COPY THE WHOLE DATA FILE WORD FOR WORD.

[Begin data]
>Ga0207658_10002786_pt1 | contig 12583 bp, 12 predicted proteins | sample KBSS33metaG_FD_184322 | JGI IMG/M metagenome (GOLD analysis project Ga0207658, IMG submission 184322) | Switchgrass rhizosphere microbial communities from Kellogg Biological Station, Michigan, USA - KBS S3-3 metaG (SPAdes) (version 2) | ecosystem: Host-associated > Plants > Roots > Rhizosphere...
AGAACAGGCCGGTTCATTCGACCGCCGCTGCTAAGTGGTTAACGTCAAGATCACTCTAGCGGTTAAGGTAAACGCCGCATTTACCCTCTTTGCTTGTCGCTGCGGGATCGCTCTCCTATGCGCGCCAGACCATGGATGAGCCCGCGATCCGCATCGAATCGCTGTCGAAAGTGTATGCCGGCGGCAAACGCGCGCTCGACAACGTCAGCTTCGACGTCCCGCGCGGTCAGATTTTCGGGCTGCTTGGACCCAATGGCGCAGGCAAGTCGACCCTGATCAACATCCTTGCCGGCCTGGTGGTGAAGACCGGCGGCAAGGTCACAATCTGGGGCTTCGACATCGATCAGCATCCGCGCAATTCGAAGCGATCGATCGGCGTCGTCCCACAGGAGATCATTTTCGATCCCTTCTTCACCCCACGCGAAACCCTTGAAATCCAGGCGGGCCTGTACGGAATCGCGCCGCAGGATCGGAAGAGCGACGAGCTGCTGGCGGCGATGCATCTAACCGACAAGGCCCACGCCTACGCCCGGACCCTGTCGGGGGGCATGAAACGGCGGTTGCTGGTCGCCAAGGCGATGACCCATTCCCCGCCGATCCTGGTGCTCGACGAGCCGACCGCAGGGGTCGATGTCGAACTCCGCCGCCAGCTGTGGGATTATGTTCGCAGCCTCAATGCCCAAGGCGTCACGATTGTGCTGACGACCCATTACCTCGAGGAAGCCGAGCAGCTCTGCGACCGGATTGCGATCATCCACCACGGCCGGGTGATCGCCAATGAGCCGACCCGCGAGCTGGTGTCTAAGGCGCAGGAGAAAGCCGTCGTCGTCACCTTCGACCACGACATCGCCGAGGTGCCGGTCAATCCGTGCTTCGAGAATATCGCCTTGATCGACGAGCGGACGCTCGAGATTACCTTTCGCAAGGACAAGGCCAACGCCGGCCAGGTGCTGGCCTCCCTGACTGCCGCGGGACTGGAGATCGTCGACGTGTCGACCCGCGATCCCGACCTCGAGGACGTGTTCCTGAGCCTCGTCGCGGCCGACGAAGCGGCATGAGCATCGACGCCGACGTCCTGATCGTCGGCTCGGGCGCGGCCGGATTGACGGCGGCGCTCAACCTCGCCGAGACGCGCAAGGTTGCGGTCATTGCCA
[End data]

>Ga0207658_10002786_pt1 | contig 12583 bp, 12 predicted proteins | sample KBSS33metaG_FD_184322 | JGI IMG/M metagenome (GOLD analysis project Ga0207658, IMG submission 184322) | Switchgrass rhizosphere microbial communities from Kellogg Biological Station, Michigan, USA - KBS S3-3 metaG (SPAdes) (version 2) | ecosystem: Host-associated > Plants > Roots > Rhizosphere...
AGAACAGGCCGGTTCATTCGACCGCCGCTGCTAAGTGGTTAACGTCAAGATCACTCTAGCGGTTAAGGTAAACGCCGCATTTACCCTCTTTGCTTGTCGCTGCGGGATCGCTCTCCTATGCGCGCCAGACCATGGATGAGCCCGCGATCCGCATCGAATCGCTGTCGAAAGTGTATGCCGGCGGCAAACGCGCGCTCGACAACGTCAGCTTCGACGTCCCGCGCGGTCAGATTTTCGGGCTGCTTGGACCCAATGGCGCAGGCAAGTCGACCCTGATCAACATCCTTGCCGGCCTGGTGGTGAAGACCGGCGGCAAGGTCACAATCTGGGGCTTCGACATCGATCAGCATCCGCGCAATTCGAAGCGATCGATCGGCGTCGTCCCACAGGAGATCATTTTCGATCCCTTCTTCACCCCACGCGAAACCCTTGAAATCCAGGCGGGCCTGTACGGAATCGCGCCGCAGGATCGGAAGAGCGACGAGCTGCTGGCGGCGATGCATCTAACCGACAAGGCCCACGCCTACGCCCGGACCCTGTCGGGGGGCATGAAACGGCGGTTGCTGGTCGCCAAGGCGATGACCCATTCCCCGCCGATCCTGGTGCTCGACGAGCCGACCGCAGGGGTCGATGTCGAACTCCGCCGCCAGCTGTGGGATTATGTTCGCAGCCTCAATGCCCAAGGCGTCACGATTGTGCTGACGACCCATTACCTCGAGGAAGCCGAGCAGCTCTGCGACCGGATTGCGATCATCCACCACGGCCGGGTGATCGCCAATGAGCCGACCCGCGAGCTGGTGTCTAAGGCGCAGGAGAAAGCCGTCGTCGTCACCTTCGACCACGACATCGCCGAGGTGCCGGTCAATCCGTGCTTCGAGAATATCGCCTTGATCGACGAGCGGACGCTCGAGATTACCTTTCGCAAGGACAAGGCCAACGCCGGCCAGGTGCTGGCCTCCCTGACTGCCGCGGGACTGGAGATCGTCGACGTGTCGACCCGCGATCCCGACCTCGAGGACGTGTTCCTGAGCCTCGTCGCGGCCGACGAAGCGGCATGAGCATCGACGCCGACGTCCTGATCGTCGGCTCGGGCGCGGCCGGATTGACGGCGGCGCTCAACCTCGCCGAGACGCGCAAGGTTGCGGTCATTGCCA